Traditional Mexican Wedding. As regards customs prior to the wedding, many ancient traditions are still in place.
When considering the customs of Mexican culture, one cannot fail to note the role that weddings play in the celebrations of the country. They are a unique affair with roots based in Aztec culture, but with influences of both Spanish and Catholic customs, for example due to the growing strength of Catholicism in Mexican culture, weddings now tend to take place in a church, rather than in the bride's home as was traditional in the past. The strength of Mexican family values makes these weddings all the more significant as it is a large indicator of the emphasis placed on the importance of loved ones.
As regards customs prior to the wedding, many ancient traditions are still in place; for example the practice of the man asking his future fiancées family for her hand in marriage. Some elements of the engagement have however become very much a thing of the past, for example the idea of seclusion for the future bride during the engagement, or the need for the family’s to make a formal agreement, however the tradition of a long commitment prior to the wedding and of course of a ring is still important. Another element that is key to note is that of the padrinos and madrinas. After the engagement is announced, each couple has to choose a set of Godparents, a large honour for those selected, who they consider wise as advisors for their marriage, and who will be there in times of trouble and as aids and counsellors for problems. Traditionally they give the couple a rosary and a bible as a wedding gift as a symbol of their support and approval, and are subsequently given a special place in the church next to the couple as a sign of respect.
The wedding ceremony begins traditionally as the bride leaves the family home, at which point her mother has to say a prayer to guide and protect her in her new life. In the course of the ceremony, the groom customarily gives the bride 13 blessed gold coins to signify his material possessions and wealth that he will share with her, as well his unwavering trust in her. In taking this gift, the bride is signifying her part in the marriage of taking care of him, and of making their home. Following the service a white ribbon or rosary ´el lazo’ is looped around the couple’s wrists to signify an unbreakable bond of love and trust. The service ends as the guests throw red beads at the couple as a type of confetti, that are thought to bring good luck to the newly married couple.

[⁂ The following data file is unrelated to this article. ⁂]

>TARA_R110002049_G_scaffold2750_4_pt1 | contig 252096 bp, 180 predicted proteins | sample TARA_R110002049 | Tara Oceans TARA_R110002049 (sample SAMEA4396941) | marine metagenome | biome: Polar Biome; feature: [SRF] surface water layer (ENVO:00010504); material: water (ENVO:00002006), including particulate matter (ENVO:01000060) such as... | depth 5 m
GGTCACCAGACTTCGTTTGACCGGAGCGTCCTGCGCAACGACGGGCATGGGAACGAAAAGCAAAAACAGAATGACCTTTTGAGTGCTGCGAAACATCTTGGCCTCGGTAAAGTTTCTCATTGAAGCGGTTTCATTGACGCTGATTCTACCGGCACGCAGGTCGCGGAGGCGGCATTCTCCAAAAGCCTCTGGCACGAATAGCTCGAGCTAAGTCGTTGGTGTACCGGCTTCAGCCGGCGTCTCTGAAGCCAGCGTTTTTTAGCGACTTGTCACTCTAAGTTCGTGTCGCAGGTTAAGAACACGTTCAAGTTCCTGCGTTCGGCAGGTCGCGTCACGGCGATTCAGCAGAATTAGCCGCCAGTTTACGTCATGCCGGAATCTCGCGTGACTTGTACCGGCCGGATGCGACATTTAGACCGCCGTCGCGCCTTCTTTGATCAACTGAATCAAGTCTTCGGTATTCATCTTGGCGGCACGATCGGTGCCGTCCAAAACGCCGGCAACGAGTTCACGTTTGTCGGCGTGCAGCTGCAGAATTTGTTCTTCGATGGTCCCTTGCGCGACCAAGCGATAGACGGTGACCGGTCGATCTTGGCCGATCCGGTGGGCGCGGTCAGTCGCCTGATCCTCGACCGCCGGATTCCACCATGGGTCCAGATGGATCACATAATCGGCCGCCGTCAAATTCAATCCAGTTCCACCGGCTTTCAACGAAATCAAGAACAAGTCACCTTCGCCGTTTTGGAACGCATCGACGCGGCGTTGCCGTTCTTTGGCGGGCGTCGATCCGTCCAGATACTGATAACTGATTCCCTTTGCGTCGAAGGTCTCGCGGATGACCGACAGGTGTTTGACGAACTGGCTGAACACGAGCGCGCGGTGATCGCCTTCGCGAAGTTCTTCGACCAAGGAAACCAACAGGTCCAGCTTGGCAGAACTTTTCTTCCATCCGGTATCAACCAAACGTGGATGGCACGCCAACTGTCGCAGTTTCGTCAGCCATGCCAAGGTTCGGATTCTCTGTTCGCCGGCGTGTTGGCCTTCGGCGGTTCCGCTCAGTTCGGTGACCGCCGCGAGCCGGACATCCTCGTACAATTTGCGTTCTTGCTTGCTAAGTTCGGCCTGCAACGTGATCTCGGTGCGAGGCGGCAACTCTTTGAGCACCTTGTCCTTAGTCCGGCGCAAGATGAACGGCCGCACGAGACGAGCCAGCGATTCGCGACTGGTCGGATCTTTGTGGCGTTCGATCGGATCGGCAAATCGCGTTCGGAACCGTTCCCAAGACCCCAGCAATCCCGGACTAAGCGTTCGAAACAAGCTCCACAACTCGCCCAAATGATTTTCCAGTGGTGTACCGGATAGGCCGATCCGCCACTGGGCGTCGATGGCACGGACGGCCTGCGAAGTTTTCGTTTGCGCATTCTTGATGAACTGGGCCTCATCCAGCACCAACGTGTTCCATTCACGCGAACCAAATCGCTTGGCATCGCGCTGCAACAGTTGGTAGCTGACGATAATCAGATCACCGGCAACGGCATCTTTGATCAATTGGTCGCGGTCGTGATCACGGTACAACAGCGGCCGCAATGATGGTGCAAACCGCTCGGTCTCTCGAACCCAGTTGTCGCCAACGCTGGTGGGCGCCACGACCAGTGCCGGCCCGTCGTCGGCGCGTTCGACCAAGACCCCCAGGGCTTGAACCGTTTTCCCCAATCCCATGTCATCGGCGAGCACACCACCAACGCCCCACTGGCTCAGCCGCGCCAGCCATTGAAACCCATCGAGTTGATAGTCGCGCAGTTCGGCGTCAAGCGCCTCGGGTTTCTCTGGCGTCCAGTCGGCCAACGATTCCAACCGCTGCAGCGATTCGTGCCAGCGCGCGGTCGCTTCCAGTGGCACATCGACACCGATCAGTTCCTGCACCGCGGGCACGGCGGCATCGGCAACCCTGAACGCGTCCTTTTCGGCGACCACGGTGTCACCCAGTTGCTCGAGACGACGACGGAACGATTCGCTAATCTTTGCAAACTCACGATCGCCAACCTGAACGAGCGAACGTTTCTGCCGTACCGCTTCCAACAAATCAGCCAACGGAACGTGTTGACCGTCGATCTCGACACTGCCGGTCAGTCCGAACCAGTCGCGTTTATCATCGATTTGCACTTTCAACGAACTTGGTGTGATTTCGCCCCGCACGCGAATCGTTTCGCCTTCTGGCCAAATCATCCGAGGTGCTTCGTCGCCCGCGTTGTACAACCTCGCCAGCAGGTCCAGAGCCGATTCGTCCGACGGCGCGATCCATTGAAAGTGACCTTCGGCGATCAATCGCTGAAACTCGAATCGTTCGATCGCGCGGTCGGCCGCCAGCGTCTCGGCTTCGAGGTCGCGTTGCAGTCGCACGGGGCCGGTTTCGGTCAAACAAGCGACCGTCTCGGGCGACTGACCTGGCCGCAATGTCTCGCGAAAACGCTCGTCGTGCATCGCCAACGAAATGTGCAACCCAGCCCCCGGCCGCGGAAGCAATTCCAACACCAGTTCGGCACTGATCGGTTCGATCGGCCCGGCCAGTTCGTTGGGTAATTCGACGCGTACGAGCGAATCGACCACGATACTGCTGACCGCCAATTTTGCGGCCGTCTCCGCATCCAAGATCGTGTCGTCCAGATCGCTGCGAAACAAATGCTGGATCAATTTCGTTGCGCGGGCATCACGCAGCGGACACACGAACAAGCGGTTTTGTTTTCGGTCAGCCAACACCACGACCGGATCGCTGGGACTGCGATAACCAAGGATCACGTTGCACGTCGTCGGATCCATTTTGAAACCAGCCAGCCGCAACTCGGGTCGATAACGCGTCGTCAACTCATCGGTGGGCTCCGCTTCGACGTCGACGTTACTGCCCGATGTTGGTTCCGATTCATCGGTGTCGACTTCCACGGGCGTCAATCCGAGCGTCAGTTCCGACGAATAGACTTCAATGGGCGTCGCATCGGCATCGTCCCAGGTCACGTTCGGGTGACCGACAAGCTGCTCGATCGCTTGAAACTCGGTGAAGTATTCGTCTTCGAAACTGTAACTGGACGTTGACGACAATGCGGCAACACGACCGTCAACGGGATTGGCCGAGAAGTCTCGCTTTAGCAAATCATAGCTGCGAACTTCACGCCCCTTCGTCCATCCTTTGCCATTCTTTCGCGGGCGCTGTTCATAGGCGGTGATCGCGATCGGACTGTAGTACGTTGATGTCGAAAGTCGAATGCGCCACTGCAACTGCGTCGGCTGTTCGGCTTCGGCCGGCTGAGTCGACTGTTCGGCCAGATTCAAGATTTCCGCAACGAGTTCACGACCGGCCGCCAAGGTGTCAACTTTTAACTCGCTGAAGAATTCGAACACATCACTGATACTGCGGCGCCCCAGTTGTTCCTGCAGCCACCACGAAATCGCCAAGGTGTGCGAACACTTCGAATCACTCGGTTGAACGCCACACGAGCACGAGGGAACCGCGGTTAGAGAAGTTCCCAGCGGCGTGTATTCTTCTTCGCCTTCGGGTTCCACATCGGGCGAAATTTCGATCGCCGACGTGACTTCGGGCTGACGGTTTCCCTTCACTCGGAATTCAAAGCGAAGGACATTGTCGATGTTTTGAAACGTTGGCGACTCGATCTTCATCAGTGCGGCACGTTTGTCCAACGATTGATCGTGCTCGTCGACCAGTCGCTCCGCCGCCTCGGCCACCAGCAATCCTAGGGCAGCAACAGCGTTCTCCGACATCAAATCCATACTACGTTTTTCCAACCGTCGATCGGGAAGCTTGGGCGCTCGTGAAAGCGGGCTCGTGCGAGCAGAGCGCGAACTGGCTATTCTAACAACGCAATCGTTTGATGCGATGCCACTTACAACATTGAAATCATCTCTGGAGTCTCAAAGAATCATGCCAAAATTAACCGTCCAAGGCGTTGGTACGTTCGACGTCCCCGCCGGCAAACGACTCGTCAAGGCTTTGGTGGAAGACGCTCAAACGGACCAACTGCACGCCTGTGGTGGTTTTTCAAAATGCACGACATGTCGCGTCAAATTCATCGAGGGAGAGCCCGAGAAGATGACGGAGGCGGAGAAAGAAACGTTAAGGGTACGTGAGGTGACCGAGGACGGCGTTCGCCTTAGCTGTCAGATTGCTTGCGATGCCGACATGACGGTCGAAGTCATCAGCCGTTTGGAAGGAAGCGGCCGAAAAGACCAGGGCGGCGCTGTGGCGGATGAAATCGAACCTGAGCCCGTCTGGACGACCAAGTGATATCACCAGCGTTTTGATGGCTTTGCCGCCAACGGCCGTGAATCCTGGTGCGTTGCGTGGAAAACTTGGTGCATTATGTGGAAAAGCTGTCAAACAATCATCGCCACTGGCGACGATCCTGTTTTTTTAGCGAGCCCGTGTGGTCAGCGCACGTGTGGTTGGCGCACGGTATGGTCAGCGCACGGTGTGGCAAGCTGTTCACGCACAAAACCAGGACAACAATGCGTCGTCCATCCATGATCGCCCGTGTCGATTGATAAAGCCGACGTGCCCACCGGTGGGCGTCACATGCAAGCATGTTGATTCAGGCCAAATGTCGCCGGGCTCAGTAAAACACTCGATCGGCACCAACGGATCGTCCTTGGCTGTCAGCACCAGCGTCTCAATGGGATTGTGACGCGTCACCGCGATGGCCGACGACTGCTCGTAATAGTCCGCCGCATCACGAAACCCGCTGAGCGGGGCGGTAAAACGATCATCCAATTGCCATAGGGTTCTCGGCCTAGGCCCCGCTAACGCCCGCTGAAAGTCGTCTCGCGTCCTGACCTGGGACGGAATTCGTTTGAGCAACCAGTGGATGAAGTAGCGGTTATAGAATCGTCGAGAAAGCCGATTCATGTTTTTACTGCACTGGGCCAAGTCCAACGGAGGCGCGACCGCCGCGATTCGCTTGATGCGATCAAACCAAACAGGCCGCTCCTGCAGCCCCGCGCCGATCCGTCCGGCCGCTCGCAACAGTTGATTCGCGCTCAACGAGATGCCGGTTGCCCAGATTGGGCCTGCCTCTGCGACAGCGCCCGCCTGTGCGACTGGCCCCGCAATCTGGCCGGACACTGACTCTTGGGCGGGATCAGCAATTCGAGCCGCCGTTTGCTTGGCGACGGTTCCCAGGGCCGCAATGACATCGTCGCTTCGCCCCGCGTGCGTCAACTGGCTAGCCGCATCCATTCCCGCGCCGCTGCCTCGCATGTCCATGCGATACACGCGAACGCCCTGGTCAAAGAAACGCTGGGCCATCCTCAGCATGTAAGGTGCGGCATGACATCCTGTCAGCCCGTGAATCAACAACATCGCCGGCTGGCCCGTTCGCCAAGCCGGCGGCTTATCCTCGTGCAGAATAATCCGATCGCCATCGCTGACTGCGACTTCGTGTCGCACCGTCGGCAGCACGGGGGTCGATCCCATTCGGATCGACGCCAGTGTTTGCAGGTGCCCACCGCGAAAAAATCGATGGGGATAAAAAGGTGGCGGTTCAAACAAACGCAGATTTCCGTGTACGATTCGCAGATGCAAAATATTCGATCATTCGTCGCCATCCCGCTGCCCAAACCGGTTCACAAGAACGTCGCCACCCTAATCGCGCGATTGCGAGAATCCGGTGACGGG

In contrast to this somewhat calm and poignant service, in a traditional Mexican wedding the reception is a celebratory mix of music, dance and drink. Traditional Mexican food and drink is served, with commemorative sangria as a necessity. Furthermore dishes such as tortillas, chicken, rice and beans are central to the wedding feast, allowing the base elements of the culture to be enjoyed together with the celebration of the event. Piñatas are also apparent as a distraction for the children amongst the guests, as well as containing goodies to be shared around once it has been broken.
The first dance, as for every culture, is an important element of the wedding and possibly the high point of the reception, as it signifies very much the start of their new life together. At a Mexican wedding the guest encircle the couple in the shape of a heart as they dance together. The Dollar Dance is another significant element of the marriage tradition as the guests are each given a chance to dance with the couple and then pin up a dollar bill as a symbol of a personal blessing for the new couple’s future.